Porterbuilt Street Rod’s Bolt-On Step Notch and 4-Link Systems Help lay out Your C-10

January 31st, 2011

Text and Photos by Marcel Venable

If necessity is the mother of invention, then she must have wanted to “link” the back of her truck. How do I know that? If she wanted her truck to lay out, then she had to do something with those stock leaf springs. One of the ways to do so would be to remove the leaf springs, replacing them with a link-style rear suspension for more range of axle travel, which increases ride height adjustability.

Out of all of the different types of link systems, the 4-link is the most widely used system, and by definition, there are two different types of 4-link suspensions. The first and most popular style is made of out of five bars (if you count the panhard bar). Based on using four pieces of steel tubing, stacked vertically in pairs, the bars or links mount on both the driver and passenger side of a truck’s frame rails. This system is referred to as a “parallel” system, and is attached to the axle using a bracket on one end of the bars, joined together with a front bracket on the frame closer to the back of the cab.

The four parallel bars will now allow the axle to travel more than the stock leaf springs in both up and down directions. However, when using this style of suspension, a fifth bar must be added, using it to control side-to-side or lateral movement. The most common way to do so is to use a panhard bar, which is attached to a bracket on the frame behind the axle with the other end attached directly to the axle in the opposing side of the frame bracket.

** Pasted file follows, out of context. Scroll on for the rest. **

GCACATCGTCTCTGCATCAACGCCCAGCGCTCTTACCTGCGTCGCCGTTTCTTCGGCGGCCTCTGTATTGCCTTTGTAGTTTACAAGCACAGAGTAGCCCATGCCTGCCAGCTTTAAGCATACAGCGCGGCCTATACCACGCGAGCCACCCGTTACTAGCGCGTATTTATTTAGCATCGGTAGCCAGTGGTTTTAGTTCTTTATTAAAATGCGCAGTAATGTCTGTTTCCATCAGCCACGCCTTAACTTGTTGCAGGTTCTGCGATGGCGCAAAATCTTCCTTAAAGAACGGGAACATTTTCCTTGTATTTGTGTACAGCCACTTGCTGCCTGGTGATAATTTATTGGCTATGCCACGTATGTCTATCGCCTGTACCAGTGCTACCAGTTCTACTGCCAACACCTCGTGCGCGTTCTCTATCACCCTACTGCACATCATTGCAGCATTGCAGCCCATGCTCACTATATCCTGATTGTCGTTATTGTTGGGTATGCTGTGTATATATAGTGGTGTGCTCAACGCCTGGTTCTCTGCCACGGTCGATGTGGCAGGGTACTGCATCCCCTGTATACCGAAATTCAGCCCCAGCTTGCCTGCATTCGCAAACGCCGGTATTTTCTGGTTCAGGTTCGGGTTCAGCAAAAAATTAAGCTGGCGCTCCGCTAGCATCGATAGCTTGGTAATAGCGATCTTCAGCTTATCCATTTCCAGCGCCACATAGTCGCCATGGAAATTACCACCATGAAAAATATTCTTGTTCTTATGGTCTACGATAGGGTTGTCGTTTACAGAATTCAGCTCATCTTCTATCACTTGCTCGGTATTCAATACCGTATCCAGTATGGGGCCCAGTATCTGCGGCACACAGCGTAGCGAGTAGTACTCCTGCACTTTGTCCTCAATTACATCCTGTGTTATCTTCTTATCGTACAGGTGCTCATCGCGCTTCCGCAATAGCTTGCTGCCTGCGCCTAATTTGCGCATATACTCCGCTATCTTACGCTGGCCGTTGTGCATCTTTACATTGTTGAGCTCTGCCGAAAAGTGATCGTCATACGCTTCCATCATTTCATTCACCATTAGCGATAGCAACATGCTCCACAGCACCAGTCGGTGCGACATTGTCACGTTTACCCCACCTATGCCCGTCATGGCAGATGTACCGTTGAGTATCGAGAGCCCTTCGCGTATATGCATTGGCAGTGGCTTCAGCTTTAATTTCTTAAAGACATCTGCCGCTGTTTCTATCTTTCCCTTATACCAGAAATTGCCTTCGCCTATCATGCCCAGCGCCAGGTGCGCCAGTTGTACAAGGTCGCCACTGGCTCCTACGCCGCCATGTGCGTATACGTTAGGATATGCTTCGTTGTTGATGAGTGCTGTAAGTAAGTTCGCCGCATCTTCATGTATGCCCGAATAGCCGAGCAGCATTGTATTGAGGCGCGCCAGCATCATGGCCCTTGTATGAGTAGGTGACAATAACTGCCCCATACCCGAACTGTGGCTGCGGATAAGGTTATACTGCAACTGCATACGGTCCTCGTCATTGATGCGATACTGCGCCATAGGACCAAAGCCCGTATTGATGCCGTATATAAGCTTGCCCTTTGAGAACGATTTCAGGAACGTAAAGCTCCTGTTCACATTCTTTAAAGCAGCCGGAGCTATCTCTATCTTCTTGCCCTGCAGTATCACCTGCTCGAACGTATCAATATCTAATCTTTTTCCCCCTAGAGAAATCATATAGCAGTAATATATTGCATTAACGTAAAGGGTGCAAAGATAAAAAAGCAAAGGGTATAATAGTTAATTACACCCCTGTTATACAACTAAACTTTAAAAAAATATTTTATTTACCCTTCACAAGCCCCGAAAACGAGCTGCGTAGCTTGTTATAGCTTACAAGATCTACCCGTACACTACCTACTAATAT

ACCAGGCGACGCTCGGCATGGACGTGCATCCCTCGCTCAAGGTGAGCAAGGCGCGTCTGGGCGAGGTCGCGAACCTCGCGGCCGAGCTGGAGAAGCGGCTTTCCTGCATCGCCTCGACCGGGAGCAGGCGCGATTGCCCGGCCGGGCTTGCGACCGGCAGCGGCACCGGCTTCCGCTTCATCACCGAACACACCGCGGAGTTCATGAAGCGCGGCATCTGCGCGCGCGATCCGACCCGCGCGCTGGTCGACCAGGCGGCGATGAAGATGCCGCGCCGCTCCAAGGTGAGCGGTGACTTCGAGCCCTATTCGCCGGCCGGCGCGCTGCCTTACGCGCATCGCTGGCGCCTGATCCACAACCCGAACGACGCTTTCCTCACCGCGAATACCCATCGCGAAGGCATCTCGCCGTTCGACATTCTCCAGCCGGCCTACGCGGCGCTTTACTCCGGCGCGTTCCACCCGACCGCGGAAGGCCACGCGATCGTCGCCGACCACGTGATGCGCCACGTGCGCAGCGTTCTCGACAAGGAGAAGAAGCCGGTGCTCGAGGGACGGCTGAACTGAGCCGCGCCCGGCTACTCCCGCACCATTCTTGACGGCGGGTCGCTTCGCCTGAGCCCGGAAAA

Another style mounts two of the top bars to the frame by the back of the cab. Then, by slanting the upper bars inward towards the center of the axle they will form a triangle. This system is called a triangulated 4-link. When using this type of system, the two bottom bars mount to the outside of the frame and to the axle, again using brackets at all of the attachment points. There is no need for a panhard bar to be used due to the fact that the top bars spread the load of lateral force in a different manner; however, triangulated 4-links are not the best choice with vehicles used during high speed performance driving. They tend to sway more, and an anti-sway bar system might be needed.

There are many different advantages to using a 4-link setup on a vehicle. Traction, weight transfer and pinion adjustment are all benefits of the 4-link system. Some other advantages that most of you here are reading about and stand to benefit from are range of travel and ride comfort. As I mentioned earlier, a 4-link will give you more up and down axle travel, thus allowing the ride height to be more adjustable, and by changing the geometry of the mounting points of the axle to the frame, leverage can be used to your advantage for ride comfort.

Porterbuilt Street Rods in Phoenix has spent many years researching the advantages of the 4-link setup, mostly for GM trucks from of the ‘60s, ‘70s and ‘80s. Its true bolt-on system utilizes a step notch frame replacement section and a bolt-on air bridge, along with all of the outer frame brackets, axle mounts and panhard bar setup.

The system doesn’t require welding at any point during the installation, just the use of general hand tools, a drill motor and bits, a sawzall and the better part of a day. Follow along with with the crew at Porterbuilt during the installation of one of its kits on this square body C-10.


Porterbuilt Street Rods

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J and S Gear


Eaton Performance Differentials

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Classic Performance Products


Bonspeed Wheels

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Toyo Tires

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SW Powder Coating


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